All of this is a false reality that has been combined with a bunch of pictures that are out of context. Let me get into some of this in fact right now since you brought this up, and I’m glad, Gregg, that you called. First, let me cite George Will today in his Washington Post column. “It took exactly one month — until the president’s prime-time news conference of Oct. 11, 2001 — to refute the notion that Sept. 11 ‘changed everything.’ When a reporter said, ‘You haven’t called for any sacrifices from the American people,’ he replied, ‘Well, you know, I think the American people are sacrificing now. I think they’re waiting in airport lines longer than they’ve ever had before.’ And that was before the sacrificing became really hellacious with the requirement that passengers remove their shoes at security checkpoints. The idea that Hurricane Katrina would change the only thing that matters — thinking — perished even more quickly, at about the time Louisiana Sen. Mary Landrieu, a suitable symbol of congressional narcissism, dramatized the severity of the tragedy by taking a television interviewer on a helicopter flight over her destroyed beach house. ‘Washington rolled the dice and Louisiana lost,’ she said in a speech on the Senate floor that moved some senators to tears. You can no more embarrass a senator than you can a sofa, so the tears were not accompanied by blushing about having just passed a transportation bill whose 6,371 pork projects cost $24 billion, about 10 times more than the price of the levee New Orleans needed. Louisiana’s congressional delegation larded the bill with $540,580,200 worth of earmarks, one-fifth the price of a capable levee. America’s always fast-flowing river of race-obsessing has overflowed its banks, and last Sunday on ABC’s This Week, Sen. Barack Obama, Illinois’s freshman Democrat, applied to the expression of old banalities a fluency that would be beguiling were it without content. Unfortunately, it included the requisite lament about the president’s inadequate ’empathy’ and an amazing criticism of the government’s ‘historic indifference’ and its ‘passive indifference’ that ‘is as bad as active malice.’ The senator, 44, is just 30 months older than the ‘war on poverty’ that President Johnson declared in January 1964. Since then the indifference that is as bad as active malice has been expressed in more than $6.6 trillion of anti-poverty spending, strictly defined.”
So once again here we have the example here of a false reality. Barak Obama, 44 years old, black, goes on television, says, “Bush didn’t care, had no empathy,” and this is nothing more than the historic indifference and the passive indifference. There has been no indifference to poverty in this country, to the tune of $6.6 trillion of wealth transfers since 1964. Now, just ten years ago that figure was three trillion. Yeah, it was a little over three trillion, maybe 12 years ago it was $3 trillion. Now it’s $6.6 trillion and you’ve got Democrats going on TV talking about indifference, passive indifference, active indifference, actively not caring. “The senator is called a ‘new kind of Democrat,’ which often means one with new ways of ignoring evidence discordant with old liberal orthodoxies about using cash — much of it spent through liberalism’s ‘caring professions’ — to cope with cultural collapse. He might, however, care to note three not-at-all recondite rules for avoiding poverty: Graduate from high school, don’t have a baby until you are married, don’t marry while you are a teenager. Among people who obey those rules, poverty is minimal.”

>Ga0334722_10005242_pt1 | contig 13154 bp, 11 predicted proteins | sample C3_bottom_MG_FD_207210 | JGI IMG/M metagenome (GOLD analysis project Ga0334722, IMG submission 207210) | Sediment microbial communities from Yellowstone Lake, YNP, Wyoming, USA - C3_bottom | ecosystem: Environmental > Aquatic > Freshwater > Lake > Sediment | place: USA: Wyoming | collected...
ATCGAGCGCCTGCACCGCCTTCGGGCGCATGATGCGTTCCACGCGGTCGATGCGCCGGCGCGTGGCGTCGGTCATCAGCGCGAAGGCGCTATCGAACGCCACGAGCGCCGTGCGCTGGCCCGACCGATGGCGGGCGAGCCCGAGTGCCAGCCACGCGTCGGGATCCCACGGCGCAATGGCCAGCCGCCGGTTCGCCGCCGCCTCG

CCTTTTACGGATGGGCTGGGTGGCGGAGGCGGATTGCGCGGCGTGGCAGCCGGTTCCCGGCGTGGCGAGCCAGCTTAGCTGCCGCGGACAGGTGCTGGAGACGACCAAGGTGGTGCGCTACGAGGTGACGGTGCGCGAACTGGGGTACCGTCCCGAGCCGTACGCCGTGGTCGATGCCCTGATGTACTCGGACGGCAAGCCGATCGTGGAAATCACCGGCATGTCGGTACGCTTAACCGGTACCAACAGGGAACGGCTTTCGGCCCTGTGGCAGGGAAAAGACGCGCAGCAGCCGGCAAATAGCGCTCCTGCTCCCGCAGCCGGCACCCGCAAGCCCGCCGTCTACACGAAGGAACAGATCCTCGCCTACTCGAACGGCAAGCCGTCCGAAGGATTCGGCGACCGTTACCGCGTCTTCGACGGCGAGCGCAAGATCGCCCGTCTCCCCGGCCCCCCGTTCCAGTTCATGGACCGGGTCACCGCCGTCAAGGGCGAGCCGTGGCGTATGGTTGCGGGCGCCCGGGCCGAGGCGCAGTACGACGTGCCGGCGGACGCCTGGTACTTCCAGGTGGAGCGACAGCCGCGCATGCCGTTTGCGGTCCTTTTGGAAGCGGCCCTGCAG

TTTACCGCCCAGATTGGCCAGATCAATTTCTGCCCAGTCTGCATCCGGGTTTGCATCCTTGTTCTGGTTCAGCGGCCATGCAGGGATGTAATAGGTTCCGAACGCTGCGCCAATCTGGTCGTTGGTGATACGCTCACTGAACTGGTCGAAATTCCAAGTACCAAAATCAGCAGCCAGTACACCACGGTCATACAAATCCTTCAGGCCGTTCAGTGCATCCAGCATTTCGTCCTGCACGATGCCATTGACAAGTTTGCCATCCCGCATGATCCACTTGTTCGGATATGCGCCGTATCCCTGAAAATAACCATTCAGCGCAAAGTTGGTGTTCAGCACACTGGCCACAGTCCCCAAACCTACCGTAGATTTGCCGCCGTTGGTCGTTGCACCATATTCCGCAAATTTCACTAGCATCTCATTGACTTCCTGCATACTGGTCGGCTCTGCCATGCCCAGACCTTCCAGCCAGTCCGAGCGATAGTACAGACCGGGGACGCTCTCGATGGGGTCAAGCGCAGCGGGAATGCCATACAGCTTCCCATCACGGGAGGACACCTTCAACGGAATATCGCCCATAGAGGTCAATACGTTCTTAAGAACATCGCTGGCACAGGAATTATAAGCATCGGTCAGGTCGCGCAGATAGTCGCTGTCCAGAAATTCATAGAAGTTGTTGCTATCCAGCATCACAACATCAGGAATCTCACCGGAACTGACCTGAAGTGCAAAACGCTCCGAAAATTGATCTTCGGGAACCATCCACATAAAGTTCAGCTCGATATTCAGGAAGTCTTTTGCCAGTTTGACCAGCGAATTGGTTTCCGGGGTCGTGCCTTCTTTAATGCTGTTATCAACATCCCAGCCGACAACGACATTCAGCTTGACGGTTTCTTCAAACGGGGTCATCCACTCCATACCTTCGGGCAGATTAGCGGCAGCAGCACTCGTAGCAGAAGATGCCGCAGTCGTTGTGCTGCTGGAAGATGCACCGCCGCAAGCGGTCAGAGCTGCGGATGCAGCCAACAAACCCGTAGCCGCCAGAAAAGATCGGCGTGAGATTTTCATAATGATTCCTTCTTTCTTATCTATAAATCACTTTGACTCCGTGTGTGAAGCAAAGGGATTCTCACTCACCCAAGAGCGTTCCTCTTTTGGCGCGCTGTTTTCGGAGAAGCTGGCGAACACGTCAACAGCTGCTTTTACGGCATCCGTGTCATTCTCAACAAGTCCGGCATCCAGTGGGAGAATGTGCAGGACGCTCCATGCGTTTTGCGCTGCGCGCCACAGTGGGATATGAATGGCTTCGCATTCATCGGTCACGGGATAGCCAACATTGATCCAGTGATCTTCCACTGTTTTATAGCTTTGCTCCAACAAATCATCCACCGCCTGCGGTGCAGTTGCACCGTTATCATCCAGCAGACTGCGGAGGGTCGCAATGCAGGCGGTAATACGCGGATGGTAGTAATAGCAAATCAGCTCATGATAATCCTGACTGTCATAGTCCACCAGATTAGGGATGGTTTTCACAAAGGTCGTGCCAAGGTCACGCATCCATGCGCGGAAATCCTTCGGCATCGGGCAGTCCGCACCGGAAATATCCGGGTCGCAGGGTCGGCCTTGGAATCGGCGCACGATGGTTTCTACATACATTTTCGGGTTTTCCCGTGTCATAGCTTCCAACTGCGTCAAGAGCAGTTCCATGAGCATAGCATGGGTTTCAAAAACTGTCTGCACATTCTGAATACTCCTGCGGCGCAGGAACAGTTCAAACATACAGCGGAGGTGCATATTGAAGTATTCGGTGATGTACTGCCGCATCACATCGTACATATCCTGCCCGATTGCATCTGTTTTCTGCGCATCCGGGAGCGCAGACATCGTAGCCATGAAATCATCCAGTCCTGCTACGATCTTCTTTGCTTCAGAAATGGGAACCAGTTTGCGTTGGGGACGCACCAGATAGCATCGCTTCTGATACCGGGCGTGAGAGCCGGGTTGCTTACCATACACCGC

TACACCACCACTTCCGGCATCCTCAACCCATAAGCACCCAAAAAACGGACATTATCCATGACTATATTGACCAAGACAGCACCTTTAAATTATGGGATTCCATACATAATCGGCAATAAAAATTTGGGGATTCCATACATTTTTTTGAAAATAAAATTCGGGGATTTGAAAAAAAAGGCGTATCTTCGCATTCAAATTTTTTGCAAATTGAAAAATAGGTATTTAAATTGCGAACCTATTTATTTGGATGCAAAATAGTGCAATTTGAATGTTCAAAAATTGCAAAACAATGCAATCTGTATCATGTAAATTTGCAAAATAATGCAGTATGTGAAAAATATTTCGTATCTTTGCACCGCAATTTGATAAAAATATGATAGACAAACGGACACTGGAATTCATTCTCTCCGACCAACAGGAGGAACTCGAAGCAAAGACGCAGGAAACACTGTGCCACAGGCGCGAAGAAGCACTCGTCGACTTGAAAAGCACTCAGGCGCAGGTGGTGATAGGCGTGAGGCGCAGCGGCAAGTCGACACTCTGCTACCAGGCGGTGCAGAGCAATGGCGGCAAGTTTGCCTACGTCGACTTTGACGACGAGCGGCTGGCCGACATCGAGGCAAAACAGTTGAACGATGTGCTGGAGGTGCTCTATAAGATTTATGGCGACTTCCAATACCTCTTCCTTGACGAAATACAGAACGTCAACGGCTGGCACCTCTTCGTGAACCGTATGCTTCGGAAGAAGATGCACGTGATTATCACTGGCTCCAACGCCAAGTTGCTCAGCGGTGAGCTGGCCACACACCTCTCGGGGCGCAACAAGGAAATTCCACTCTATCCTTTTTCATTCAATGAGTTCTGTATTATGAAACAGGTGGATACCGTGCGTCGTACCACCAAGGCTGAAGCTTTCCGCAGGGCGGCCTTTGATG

But of course you can’t say that. You can’t go to these people and say, “Hey, wait a minute. Don’t have a baby ’til you’re married. Don’t marry when you’re a teenager, and make sure you graduate from high school.” If you say that, you’re practicing racism or bigotry, whoever the hell knows what. But you can’t say those things. You can’t say pay for it yourself. No, you can’t say that, and the reason is what I was talking about yesterday. The self-loathing crowd thinks that these people are in these circumstances because of the basic construction of America, which is capitalism, which creates haves and have-nots, and because the haves are powerful white people, they dictate that the have-nots are poor and largely black, and so that’s just the architecture and there’s nothing we can do about it except change the system, i.e., we’ve got to get rid of capitalism. Because, you see, where socialism never has really succeeded, it still holds the promise of equality for all, even though you have to ignore the thugs and dictators that rise to power via coup d’etat in order to insinuate socialism on people, ? la Fidel, ? la the Soviet leadership. Wherever it’s tried, wherever it’s going on, Hugo Chavez is pulling a Mugabe. Right as we speak, Hugo Chavez is looting private property of the wealthy in Venezuela and taking it for the government to pass out ostensibly on the basis of “fairness,” and for this he’s being applauded. You can’t find any criticism of Mugabe anywhere in the American left. You won’t find any criticism of Castro on the American left; you won’t find criticism of any socialist thug because at least they’re trying to make everybody equal.